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Phishers are using better bait


It wasn’t long ago that most phishing emails were from a supposed Nigerian General Matumbi Mabumboo Watumboo. And you and I were flattered that we were the chosen ones to help the general transfer 35 million out of the country, because the Nigerian government was a bunch of jerks and wouldn’t let him keep the inheritance his wife had inherited from her deceased uncle Bamboo.                                                                                                                                

I distinctly remember getting a Nigerian phishing email in 1994-ish, back when I had an AOL account, and actually calling my bank and asking them what their thoughts were and what I should do. I mean 10% of $35 million, which the scammer offered in exchange for my help transferring the funds, was quite a fee for nominal work. All I had to do was front 10 grand in a wire transfer to make it all happen. My bank thought my Nigerian general and I were both nuts, and really didn’t know what I should do.

We didn’t have a lot of data on 419 scams or affinity fraud back then, or at least we didn’t have reliable access to that data, so I relied on what my mom told me early on: if it sounds too good to be true, it’s probably isn’t. So I deleted the email. Then I began to see more and more emails from others in the same quandary as the general.

Times have changed dramatically.

Today, with low cost delivery of email, billions of fraudulent emails are sent out every year. Any sales person knows it’s a numbers game. With billions of emails, you’ll eventually get someone to buy in.

Not too long ago, most spam emails came from a few legitimate servers. Once the government cracked down with the Can Spam Act, spam went underground. Most of today’s phishing emails originate from botnets. But what hasn’t changed much is the fraud victims’ sophistication, or lack thereof. The scammers are smarter, but the victims, not so much.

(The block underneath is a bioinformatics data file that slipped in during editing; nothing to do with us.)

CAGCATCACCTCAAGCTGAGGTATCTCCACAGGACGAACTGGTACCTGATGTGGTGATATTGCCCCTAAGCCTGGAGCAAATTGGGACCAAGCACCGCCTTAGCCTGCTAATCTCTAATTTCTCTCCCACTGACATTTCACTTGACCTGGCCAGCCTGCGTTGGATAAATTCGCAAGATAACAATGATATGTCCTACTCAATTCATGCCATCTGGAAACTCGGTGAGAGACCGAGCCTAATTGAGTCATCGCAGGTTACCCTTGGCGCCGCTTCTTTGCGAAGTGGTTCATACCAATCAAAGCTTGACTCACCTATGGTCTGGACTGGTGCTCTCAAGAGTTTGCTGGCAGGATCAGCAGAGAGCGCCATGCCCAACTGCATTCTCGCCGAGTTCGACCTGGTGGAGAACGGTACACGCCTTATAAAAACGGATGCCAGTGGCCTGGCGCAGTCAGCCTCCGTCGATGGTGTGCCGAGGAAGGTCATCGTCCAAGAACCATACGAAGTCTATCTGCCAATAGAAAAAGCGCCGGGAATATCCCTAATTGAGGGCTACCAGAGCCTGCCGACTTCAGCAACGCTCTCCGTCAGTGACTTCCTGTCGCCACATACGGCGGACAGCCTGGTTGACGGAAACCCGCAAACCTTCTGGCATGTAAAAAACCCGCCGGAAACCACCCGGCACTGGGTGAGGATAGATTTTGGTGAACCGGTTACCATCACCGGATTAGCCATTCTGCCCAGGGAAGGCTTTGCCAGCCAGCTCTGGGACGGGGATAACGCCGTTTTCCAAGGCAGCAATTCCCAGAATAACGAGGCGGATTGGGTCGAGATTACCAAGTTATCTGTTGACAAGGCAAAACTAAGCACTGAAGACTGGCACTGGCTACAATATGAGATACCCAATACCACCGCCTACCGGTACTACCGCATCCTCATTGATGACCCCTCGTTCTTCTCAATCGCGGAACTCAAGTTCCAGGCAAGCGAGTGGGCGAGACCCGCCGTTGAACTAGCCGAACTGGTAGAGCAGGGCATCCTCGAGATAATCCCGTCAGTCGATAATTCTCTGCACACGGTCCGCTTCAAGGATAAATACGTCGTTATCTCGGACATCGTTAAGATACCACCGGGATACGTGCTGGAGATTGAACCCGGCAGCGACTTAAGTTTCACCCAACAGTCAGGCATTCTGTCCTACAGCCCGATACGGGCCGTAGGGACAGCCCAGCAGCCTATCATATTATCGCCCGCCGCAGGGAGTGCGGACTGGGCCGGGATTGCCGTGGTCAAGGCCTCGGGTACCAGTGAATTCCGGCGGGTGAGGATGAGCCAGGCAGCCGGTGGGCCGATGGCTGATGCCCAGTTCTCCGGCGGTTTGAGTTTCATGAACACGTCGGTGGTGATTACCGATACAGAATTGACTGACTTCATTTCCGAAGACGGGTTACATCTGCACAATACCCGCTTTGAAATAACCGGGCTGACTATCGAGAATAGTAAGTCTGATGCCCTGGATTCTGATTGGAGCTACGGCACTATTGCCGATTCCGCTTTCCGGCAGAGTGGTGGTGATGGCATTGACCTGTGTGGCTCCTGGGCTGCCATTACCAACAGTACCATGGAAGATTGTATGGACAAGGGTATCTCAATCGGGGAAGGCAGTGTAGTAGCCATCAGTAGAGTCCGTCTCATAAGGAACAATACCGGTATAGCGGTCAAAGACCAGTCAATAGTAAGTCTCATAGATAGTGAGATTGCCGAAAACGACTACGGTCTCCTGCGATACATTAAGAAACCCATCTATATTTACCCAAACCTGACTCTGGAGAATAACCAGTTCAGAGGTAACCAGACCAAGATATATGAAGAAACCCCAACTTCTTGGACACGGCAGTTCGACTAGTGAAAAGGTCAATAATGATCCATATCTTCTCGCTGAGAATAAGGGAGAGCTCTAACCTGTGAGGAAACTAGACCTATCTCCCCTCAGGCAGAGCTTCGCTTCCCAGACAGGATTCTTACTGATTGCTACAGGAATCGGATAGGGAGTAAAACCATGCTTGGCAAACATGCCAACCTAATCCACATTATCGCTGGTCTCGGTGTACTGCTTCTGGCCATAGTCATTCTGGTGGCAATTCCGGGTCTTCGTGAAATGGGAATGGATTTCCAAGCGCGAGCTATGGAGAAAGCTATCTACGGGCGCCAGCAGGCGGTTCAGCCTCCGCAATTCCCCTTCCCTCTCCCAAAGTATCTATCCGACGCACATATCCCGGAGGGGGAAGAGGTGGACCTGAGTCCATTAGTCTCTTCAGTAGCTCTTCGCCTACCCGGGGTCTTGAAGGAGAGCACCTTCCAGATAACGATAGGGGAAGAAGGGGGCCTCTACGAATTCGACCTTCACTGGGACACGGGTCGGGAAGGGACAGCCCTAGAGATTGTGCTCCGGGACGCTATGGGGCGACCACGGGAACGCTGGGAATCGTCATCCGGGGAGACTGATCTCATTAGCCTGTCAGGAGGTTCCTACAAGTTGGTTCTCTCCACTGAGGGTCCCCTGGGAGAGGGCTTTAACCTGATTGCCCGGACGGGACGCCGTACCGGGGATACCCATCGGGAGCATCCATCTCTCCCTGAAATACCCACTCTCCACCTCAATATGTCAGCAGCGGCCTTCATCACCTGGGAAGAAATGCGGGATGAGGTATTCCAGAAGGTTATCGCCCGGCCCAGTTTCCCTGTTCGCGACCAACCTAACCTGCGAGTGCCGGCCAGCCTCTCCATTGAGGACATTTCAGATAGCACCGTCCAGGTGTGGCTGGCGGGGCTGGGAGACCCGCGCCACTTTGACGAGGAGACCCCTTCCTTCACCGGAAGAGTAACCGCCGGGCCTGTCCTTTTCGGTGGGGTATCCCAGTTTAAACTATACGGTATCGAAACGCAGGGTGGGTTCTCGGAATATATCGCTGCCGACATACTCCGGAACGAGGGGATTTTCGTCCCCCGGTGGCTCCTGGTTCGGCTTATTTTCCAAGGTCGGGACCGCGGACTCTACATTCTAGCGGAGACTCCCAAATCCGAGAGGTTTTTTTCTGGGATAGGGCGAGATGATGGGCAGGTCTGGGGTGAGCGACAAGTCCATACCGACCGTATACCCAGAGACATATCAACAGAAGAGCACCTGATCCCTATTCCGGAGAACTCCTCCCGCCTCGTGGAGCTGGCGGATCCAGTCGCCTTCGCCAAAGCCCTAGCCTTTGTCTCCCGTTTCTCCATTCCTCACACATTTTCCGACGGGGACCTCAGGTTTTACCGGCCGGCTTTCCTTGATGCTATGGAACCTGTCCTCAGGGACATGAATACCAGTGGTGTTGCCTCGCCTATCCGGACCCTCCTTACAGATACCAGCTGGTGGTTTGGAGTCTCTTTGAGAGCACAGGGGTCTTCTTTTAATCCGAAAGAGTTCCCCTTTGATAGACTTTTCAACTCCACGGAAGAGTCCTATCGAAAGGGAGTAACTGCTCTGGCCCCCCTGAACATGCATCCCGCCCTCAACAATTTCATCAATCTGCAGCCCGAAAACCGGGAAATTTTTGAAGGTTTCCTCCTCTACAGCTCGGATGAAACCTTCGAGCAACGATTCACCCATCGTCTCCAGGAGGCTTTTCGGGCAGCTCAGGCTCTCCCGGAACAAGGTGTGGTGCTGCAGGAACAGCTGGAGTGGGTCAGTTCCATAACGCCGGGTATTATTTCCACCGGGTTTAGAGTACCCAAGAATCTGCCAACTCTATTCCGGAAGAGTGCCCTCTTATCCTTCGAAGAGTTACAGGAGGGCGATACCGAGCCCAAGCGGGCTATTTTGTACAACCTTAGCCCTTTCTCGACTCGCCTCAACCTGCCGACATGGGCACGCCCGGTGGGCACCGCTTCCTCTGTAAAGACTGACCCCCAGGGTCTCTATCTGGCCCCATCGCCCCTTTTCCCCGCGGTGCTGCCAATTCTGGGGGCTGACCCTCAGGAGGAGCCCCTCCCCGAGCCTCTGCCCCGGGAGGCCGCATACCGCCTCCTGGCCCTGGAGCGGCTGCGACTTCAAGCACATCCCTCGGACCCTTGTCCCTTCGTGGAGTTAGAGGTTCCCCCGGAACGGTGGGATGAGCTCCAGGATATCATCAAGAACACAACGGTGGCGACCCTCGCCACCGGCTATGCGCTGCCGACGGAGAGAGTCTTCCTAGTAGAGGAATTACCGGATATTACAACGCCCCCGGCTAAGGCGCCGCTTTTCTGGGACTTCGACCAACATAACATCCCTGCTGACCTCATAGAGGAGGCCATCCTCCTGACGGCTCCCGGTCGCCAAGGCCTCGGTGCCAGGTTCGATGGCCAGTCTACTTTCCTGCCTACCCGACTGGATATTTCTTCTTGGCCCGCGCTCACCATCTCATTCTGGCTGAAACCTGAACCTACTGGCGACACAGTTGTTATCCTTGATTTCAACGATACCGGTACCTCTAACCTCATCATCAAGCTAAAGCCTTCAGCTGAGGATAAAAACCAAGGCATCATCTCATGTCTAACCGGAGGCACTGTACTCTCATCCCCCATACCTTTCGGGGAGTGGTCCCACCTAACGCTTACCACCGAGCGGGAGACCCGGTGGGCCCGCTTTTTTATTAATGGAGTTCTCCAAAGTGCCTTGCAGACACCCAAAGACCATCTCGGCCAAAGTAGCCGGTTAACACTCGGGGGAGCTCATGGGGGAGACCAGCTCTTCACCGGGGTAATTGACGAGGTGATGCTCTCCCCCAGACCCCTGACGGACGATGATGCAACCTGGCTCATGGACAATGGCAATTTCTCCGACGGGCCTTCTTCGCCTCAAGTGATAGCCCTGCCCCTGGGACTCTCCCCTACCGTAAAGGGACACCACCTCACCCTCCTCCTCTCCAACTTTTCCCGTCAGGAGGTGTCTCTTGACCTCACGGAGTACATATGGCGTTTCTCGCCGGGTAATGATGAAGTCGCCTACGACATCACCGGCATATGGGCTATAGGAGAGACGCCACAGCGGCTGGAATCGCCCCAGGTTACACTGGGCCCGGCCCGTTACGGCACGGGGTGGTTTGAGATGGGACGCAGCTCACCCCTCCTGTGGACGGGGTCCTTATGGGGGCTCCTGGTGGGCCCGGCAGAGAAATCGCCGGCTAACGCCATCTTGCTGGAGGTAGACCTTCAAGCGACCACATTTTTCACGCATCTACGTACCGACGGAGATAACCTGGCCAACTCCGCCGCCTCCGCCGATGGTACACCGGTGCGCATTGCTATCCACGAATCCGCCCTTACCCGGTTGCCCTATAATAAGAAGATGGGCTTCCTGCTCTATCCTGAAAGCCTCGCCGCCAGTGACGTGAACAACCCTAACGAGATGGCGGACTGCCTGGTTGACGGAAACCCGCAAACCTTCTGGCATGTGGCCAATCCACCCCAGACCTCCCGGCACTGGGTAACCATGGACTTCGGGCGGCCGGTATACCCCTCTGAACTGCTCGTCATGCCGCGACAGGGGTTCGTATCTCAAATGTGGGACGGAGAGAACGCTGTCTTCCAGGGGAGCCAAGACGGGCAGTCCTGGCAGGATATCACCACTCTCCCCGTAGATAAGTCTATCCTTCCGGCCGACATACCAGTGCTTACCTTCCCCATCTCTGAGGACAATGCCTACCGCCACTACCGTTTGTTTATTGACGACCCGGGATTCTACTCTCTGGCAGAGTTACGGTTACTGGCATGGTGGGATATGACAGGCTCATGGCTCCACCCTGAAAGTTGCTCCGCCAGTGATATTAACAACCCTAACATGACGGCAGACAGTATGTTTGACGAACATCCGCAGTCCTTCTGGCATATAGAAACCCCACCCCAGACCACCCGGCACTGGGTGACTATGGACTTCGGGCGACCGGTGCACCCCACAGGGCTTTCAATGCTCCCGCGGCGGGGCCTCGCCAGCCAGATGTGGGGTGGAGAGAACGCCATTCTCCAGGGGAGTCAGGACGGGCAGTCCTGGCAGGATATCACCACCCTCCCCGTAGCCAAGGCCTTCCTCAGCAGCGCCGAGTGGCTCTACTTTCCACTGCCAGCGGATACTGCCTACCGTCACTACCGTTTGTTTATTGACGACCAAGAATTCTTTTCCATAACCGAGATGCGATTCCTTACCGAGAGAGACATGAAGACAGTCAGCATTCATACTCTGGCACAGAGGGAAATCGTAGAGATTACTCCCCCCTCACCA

While phishing emails keep pouring in, their methods are changing rapidly. Posing as a Nigerian prince is still common, but not as effective. Even posing as a known bank or Paypal, asking to update an account for various reasons and requesting a potential victim’s user name and password is not as effective as it used to be.

Much of the phishing that occurs today is targeted “spear phishing,” in which the spammers are after a localized target. Recently, the usernames and passwords for 700 Comcast customers were posted on a document-sharing website, possibly as a result of a phishing attack. A Comcast employee with access to this type of data could easily have been tricked by a phisher posing as Comcast’s own IT staff, and foolishly released the customer information.

Going after a CEO is called “whaling.” Who better to take down than the biggest phish of them all? Most corporate websites offer plenty of data on the company officers and administrative contacts, which makes it relatively easy to create a sucker list. If scammers send an email blast to the entire company, eventually someone is likely to cough up enough data to allow the scammers to tap into the company’s intranet. Once the scammers have accessed the intranet, all further phishing emails will appear to be coming from a trusted, internal source.

Phishers even follow a similar editorial calendar as newspaper and magazine editors, coordinating their attacks around holidays and the change in seasons. They capitalize on significant events and natural disasters, such as Hurricane Katrina and most recently, swine flu. Since the swine flu outbreak, as much as 2% of all spam has the words “swine flu” in the subject line. Numerous websites referencing swine flu in the address have also been registered.

Perhaps the most insidious type of phishing occurs when a recipient clicks a link, either in the body of an email or on the spoofed website linked in the email, and a download begins. That download is almost always a virus with a remote control component , which gives the phisher full access to the user’s data, including usernames and passwords, credit cards details, banking and Social Security numbers. Often, that same virus makes the victim’s PC part of a botnet.

How to avoid becoming a victim? Delete.

And of course update your anti-virus and makes sure your PCs operating system has the latest critical security patches.

Robert Siciliano, identity theft speaker, discusses scam-baiters.



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